(b) If the packet contains an elementary stream of the video type, but there is an error in the continuity of the packets (continuity counter differs from the expected value), then a certain number of error bytes is inserted into the payload and transferred to the switching part (error-- state, e-- x and call-- xfer states). The switching part stores these bytes in the appropriate buffer area of the static RAM. The video decoder for which the payload is intended recognises this byte configuration and processes the data as a result.
(c) If the adaptation-- field-- control pair indicates the presence of an adaptation field within the transport packet, the processor TP activates the processor XFER to transfer bytes from this field to the switching part.
(d) If the continuity counter does not have a correct value, and the stream is of the section type, then the packet is rejected.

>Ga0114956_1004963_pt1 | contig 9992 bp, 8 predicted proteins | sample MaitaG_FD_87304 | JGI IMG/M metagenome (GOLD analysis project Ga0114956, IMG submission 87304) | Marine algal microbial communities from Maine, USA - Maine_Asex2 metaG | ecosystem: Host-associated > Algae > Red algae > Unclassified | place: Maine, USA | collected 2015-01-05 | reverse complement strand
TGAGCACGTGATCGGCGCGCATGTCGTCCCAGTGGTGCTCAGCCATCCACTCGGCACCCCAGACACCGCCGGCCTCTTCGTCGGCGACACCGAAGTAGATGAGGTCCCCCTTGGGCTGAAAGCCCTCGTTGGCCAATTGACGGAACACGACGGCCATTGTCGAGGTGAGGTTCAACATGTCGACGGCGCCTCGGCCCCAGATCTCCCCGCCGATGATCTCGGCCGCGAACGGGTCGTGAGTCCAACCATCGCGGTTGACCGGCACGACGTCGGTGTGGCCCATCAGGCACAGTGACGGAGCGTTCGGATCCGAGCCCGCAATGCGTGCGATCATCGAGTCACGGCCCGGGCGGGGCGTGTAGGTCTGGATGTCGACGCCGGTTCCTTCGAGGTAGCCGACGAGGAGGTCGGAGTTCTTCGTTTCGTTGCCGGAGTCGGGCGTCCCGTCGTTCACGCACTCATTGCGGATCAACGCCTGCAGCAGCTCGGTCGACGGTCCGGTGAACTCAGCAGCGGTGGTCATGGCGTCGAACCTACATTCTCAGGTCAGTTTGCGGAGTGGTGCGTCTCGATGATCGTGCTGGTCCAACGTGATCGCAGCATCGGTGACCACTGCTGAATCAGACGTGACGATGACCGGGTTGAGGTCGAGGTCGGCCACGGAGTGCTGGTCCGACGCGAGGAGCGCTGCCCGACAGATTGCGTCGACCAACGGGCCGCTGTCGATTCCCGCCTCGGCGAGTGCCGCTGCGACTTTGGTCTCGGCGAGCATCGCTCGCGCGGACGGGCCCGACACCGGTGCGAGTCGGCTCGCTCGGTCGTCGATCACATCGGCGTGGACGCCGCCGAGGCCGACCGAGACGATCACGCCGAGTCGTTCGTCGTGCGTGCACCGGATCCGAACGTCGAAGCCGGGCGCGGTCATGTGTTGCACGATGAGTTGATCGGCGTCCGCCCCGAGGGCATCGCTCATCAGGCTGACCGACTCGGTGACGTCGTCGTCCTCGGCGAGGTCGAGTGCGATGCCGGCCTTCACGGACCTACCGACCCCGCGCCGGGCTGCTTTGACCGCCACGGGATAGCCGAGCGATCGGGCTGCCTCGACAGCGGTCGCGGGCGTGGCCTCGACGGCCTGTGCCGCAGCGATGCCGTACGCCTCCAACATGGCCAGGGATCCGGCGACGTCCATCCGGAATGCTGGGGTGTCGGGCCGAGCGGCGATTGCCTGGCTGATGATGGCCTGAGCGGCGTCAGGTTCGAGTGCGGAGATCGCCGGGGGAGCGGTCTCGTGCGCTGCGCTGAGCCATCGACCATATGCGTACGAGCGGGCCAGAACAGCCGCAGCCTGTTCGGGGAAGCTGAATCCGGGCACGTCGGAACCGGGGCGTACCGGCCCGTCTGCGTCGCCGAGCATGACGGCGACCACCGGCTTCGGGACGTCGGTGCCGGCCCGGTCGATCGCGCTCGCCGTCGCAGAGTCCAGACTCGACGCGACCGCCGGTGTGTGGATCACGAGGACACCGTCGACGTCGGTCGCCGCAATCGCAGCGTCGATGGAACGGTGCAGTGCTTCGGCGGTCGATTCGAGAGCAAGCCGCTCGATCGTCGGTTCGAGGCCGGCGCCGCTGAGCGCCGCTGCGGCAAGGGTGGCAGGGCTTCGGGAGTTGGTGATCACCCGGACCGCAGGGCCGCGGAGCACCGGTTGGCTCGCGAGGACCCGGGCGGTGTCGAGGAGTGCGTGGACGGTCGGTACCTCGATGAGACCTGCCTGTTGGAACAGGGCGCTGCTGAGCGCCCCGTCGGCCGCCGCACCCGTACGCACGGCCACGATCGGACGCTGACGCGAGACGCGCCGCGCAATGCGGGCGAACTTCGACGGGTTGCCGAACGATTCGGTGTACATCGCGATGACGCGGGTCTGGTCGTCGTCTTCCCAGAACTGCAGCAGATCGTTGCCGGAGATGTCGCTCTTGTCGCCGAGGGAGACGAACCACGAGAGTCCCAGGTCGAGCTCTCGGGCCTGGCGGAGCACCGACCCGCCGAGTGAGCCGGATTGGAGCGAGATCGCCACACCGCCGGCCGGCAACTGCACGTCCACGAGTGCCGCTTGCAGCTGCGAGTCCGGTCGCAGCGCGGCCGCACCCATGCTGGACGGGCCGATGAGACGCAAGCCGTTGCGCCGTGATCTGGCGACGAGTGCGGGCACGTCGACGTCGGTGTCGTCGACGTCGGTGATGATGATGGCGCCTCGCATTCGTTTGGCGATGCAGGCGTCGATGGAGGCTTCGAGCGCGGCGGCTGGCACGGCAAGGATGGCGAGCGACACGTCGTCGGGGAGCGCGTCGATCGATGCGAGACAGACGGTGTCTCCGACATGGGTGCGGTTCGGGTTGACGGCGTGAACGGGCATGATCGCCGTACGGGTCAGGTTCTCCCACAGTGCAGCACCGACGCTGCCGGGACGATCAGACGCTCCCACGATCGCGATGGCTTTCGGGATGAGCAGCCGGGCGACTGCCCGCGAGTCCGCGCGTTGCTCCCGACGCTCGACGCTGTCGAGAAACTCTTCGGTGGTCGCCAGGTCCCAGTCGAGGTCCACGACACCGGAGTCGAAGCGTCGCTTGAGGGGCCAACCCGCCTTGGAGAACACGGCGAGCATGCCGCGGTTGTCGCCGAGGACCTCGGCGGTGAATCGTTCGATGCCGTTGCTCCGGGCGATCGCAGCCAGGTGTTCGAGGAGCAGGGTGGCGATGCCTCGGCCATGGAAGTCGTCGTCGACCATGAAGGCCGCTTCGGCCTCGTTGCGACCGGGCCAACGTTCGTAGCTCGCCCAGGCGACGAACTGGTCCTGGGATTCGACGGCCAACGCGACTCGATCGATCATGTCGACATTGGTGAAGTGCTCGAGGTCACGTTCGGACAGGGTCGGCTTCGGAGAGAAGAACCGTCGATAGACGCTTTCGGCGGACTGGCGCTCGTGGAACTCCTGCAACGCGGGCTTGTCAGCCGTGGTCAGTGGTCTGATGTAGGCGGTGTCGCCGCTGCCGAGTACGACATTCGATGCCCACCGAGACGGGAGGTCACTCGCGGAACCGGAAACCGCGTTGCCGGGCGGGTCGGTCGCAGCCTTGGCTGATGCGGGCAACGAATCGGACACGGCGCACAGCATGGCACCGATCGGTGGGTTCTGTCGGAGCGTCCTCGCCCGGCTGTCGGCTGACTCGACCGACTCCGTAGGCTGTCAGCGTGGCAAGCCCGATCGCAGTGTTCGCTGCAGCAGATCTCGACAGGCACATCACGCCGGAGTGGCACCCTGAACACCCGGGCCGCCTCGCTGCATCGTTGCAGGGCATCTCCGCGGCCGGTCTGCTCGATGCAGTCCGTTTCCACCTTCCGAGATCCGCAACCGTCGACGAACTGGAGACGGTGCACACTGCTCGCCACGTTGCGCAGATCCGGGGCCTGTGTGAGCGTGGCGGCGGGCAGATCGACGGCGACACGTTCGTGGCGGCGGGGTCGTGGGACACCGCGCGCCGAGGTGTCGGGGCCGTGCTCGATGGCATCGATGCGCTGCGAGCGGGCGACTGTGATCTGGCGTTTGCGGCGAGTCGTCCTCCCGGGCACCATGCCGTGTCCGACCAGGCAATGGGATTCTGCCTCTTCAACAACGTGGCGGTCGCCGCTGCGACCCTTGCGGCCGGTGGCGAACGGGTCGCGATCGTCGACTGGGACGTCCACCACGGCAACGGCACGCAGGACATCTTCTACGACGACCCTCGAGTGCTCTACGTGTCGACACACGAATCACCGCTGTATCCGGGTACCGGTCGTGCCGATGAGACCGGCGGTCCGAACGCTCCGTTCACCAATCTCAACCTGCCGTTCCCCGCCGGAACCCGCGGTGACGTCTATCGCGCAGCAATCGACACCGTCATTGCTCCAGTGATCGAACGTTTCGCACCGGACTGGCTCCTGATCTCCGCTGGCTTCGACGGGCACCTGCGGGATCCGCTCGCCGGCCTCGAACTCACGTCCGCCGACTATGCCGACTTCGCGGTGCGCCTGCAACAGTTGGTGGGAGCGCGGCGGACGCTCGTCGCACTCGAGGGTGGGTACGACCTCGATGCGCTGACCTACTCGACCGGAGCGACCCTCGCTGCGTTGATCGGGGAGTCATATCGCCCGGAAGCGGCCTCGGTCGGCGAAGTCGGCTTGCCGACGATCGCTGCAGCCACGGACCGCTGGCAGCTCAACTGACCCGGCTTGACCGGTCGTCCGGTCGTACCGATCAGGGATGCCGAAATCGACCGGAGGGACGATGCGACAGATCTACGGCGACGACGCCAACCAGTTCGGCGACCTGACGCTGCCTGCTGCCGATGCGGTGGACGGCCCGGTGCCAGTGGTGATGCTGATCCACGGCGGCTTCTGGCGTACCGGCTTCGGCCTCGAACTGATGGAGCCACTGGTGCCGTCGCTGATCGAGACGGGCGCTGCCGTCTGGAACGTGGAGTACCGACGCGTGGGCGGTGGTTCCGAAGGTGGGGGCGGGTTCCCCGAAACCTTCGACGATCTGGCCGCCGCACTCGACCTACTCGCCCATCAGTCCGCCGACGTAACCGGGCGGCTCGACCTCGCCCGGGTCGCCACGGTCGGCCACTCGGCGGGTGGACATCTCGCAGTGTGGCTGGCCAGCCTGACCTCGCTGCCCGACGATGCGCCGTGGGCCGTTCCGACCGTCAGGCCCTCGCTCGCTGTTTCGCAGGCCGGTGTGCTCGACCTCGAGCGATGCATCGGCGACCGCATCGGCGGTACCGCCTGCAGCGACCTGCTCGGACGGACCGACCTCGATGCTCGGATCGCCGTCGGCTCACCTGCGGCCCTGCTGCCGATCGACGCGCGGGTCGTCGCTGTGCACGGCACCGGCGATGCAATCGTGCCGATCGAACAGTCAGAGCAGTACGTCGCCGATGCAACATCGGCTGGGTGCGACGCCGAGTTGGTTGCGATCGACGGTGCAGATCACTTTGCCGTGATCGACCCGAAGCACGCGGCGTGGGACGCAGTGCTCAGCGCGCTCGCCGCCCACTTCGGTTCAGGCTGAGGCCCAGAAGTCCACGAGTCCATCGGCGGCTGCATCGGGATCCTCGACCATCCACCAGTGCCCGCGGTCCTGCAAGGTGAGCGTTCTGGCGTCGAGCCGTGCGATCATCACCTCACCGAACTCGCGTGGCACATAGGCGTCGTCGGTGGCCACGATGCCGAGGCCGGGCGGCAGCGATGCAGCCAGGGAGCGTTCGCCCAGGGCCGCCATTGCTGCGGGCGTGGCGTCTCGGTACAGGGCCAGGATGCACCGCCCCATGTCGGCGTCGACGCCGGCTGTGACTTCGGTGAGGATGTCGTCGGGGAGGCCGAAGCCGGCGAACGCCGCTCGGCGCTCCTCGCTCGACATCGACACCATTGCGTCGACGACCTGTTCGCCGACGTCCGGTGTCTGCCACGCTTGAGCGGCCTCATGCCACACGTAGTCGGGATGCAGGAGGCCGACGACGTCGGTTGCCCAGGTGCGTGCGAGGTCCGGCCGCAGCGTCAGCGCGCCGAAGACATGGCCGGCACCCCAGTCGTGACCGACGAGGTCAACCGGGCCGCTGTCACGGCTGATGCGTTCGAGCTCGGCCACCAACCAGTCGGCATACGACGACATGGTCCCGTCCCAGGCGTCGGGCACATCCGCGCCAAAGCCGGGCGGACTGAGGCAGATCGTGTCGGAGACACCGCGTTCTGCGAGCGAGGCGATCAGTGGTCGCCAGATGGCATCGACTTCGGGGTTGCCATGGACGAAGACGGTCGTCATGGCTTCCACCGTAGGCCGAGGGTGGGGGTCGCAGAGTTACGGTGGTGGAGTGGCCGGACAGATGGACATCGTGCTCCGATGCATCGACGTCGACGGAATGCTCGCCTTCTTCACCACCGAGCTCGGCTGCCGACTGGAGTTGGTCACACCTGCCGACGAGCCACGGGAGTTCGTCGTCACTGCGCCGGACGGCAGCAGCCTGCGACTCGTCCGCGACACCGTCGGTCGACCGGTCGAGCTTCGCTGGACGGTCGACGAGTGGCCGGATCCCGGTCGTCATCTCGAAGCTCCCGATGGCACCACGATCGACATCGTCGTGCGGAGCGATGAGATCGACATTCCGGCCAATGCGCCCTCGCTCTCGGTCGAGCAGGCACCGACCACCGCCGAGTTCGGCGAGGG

During the active phase of the processor XFER, the processor TP is in a sleep state, waiting to be reactivated by the processor XFER. If the transport packet also contains a payload in addition to the adaptation field, and the continuity counter has a correct value, the processor TP activates one of the processors SEC or PES (check-- 2, then call-- next-- fsm state).
In the opposite case, the processor TP is only activated for the following transport packet (check-- 2 state).
When one of the processors SEC or PES has been activated, the processor TP enters the sleep state and waits to be reactivated by these processors.
The transport-- scrambling-- control pair indicates if and in what way the payload of the transport packet is scrambled. These bits are used by the processor TP to configure the descrambler 6 and to control the multiplexer 19.
To reject a transport packet, the processor TP de-activates itself simply by waiting for a re-initialisation signal which coincides with the arrival of a new packet.